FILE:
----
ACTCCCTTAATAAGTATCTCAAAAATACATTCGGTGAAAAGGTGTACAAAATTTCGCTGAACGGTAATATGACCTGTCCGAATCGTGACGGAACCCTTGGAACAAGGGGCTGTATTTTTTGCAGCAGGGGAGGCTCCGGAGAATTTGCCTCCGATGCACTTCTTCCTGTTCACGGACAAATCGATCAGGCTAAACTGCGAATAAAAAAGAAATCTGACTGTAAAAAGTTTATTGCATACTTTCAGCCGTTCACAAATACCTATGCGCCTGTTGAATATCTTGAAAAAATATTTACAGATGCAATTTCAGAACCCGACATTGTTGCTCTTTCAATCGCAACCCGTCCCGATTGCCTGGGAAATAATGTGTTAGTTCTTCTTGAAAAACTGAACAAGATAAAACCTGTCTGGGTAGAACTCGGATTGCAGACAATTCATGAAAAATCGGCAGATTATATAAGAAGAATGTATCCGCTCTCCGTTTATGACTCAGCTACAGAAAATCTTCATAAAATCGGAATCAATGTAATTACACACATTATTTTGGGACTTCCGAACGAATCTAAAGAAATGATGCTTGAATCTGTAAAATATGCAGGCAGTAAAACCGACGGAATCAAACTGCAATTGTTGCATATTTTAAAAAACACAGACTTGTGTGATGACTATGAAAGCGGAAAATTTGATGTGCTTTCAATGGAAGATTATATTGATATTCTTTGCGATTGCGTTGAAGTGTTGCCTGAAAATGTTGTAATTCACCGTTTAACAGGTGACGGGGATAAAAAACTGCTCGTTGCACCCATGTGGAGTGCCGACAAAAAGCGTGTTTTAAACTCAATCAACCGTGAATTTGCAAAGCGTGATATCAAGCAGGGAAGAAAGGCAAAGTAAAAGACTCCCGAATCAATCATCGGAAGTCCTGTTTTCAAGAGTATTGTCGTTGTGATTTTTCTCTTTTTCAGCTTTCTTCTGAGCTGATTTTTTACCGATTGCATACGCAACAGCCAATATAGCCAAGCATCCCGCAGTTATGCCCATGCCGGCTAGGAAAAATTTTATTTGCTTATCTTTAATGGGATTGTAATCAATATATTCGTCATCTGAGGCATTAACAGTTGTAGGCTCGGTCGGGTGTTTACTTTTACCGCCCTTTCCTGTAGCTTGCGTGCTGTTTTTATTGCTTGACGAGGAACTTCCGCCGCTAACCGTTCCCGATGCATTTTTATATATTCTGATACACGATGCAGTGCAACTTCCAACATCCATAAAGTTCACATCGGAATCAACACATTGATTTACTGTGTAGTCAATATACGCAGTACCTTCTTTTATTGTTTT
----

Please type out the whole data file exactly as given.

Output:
ACTCCCTTAATAAGTATCTCAAAAATACATTCGGTGAAAAGGTGTACAAAATTTCGCTGAACGGTAATATGACCTGTCCGAATCGTGACGGAACCCTTGGAACAAGGGGCTGTATTTTTTGCAGCAGGGGAGGCTCCGGAGAATTTGCCTCCGATGCACTTCTTCCTGTTCACGGACAAATCGATCAGGCTAAACTGCGAATAAAAAAGAAATCTGACTGTAAAAAGTTTATTGCATACTTTCAGCCGTTCACAAATACCTATGCGCCTGTTGAATATCTTGAAAAAATATTTACAGATGCAATTTCAGAACCCGACATTGTTGCTCTTTCAATCGCAACCCGTCCCGATTGCCTGGGAAATAATGTGTTAGTTCTTCTTGAAAAACTGAACAAGATAAAACCTGTCTGGGTAGAACTCGGATTGCAGACAATTCATGAAAAATCGGCAGATTATATAAGAAGAATGTATCCGCTCTCCGTTTATGACTCAGCTACAGAAAATCTTCATAAAATCGGAATCAATGTAATTACACACATTATTTTGGGACTTCCGAACGAATCTAAAGAAATGATGCTTGAATCTGTAAAATATGCAGGCAGTAAAACCGACGGAATCAAACTGCAATTGTTGCATATTTTAAAAAACACAGACTTGTGTGATGACTATGAAAGCGGAAAATTTGATGTGCTTTCAATGGAAGATTATATTGATATTCTTTGCGATTGCGTTGAAGTGTTGCCTGAAAATGTTGTAATTCACCGTTTAACAGGTGACGGGGATAAAAAACTGCTCGTTGCACCCATGTGGAGTGCCGACAAAAAGCGTGTTTTAAACTCAATCAACCGTGAATTTGCAAAGCGTGATATCAAGCAGGGAAGAAAGGCAAAGTAAAAGACTCCCGAATCAATCATCGGAAGTCCTGTTTTCAAGAGTATTGTCGTTGTGATTTTTCTCTTTTTCAGCTTTCTTCTGAGCTGATTTTTTACCGATTGCATACGCAACAGCCAATATAGCCAAGCATCCCGCAGTTATGCCCATGCCGGCTAGGAAAAATTTTATTTGCTTATCTTTAATGGGATTGTAATCAATATATTCGTCATCTGAGGCATTAACAGTTGTAGGCTCGGTCGGGTGTTTACTTTTACCGCCCTTTCCTGTAGCTTGCGTGCTGTTTTTATTGCTTGACGAGGAACTTCCGCCGCTAACCGTTCCCGATGCATTTTTATATATTCTGATACACGATGCAGTGCAACTTCCAACATCCATAAAGTTCACATCGGAATCAACACATTGATTTACTGTGTAGTCAATATACGCAGTACCTTCTTTTATTGTTTT